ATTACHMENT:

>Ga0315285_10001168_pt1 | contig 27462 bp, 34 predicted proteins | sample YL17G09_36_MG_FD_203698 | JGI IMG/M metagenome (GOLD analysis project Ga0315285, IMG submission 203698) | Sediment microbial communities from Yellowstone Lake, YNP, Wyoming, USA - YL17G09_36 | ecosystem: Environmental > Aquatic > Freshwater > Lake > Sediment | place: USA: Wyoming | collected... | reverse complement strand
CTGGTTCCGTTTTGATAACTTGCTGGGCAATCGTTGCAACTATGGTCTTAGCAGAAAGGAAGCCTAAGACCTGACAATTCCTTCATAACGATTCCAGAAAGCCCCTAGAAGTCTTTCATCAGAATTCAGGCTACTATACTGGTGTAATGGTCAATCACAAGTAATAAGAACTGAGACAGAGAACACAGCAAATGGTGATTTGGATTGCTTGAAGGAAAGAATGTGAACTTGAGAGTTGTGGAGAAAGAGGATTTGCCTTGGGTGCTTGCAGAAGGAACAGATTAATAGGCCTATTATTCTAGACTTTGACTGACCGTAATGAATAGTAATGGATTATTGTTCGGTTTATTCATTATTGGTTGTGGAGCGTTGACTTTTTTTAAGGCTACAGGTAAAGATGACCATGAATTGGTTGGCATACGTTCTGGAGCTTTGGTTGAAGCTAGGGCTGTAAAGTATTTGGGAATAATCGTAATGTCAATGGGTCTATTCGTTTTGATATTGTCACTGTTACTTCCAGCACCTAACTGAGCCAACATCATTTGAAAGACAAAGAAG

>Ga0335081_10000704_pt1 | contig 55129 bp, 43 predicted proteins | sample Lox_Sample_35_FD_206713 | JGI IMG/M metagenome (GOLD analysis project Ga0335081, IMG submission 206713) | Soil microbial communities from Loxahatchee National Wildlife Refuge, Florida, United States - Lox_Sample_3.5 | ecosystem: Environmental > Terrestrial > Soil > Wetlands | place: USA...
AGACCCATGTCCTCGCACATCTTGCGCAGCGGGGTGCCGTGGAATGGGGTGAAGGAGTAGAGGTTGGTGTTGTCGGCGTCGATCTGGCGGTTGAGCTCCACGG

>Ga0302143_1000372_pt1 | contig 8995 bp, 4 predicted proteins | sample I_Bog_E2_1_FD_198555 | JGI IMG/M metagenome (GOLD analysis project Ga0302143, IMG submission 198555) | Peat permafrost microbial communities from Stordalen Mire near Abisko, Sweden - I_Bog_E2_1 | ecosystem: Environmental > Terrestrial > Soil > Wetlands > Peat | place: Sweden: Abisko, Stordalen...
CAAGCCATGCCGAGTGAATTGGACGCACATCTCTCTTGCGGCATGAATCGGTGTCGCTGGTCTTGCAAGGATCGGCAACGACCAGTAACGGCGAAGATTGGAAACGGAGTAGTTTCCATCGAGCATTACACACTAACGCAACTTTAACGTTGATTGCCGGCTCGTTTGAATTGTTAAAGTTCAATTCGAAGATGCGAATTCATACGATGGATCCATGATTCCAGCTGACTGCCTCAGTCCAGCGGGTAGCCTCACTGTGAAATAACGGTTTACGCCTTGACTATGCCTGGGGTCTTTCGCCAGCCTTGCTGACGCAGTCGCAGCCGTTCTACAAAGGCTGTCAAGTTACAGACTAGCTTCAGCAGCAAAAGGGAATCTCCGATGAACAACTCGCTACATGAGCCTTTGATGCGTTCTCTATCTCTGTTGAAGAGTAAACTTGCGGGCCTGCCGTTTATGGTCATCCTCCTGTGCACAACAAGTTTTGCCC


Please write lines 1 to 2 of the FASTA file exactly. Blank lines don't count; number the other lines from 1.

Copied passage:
>Ga0315285_10001168_pt1 | contig 27462 bp, 34 predicted proteins | sample YL17G09_36_MG_FD_203698 | JGI IMG/M metagenome (GOLD analysis project Ga0315285, IMG submission 203698) | Sediment microbial communities from Yellowstone Lake, YNP, Wyoming, USA - YL17G09_36 | ecosystem: Environmental > Aquatic > Freshwater > Lake > Sediment | place: USA: Wyoming | collected... | reverse complement strand
CTGGTTCCGTTTTGATAACTTGCTGGGCAATCGTTGCAACTATGGTCTTAGCAGAAAGGAAGCCTAAGACCTGACAATTCCTTCATAACGATTCCAGAAAGCCCCTAGAAGTCTTTCATCAGAATTCAGGCTACTATACTGGTGTAATGGTCAATCACAAGTAATAAGAACTGAGACAGAGAACACAGCAAATGGTGATTTGGATTGCTTGAAGGAAAGAATGTGAACTTGAGAGTTGTGGAGAAAGAGGATTTGCCTTGGGTGCTTGCAGAAGGAACAGATTAATAGGCCTATTATTCTAGACTTTGACTGACCGTAATGAATAGTAATGGATTATTGTTCGGTTTATTCATTATTGGTTGTGGAGCGTTGACTTTTTTTAAGGCTACAGGTAAAGATGACCATGAATTGGTTGGCATACGTTCTGGAGCTTTGGTTGAAGCTAGGGCTGTAAAGTATTTGGGAATAATCGTAATGTCAATGGGTCTATTCGTTTTGATATTGTCACTGTTACTTCCAGCACCTAACTGAGCCAACATCATTTGAAAGACAAAGAAG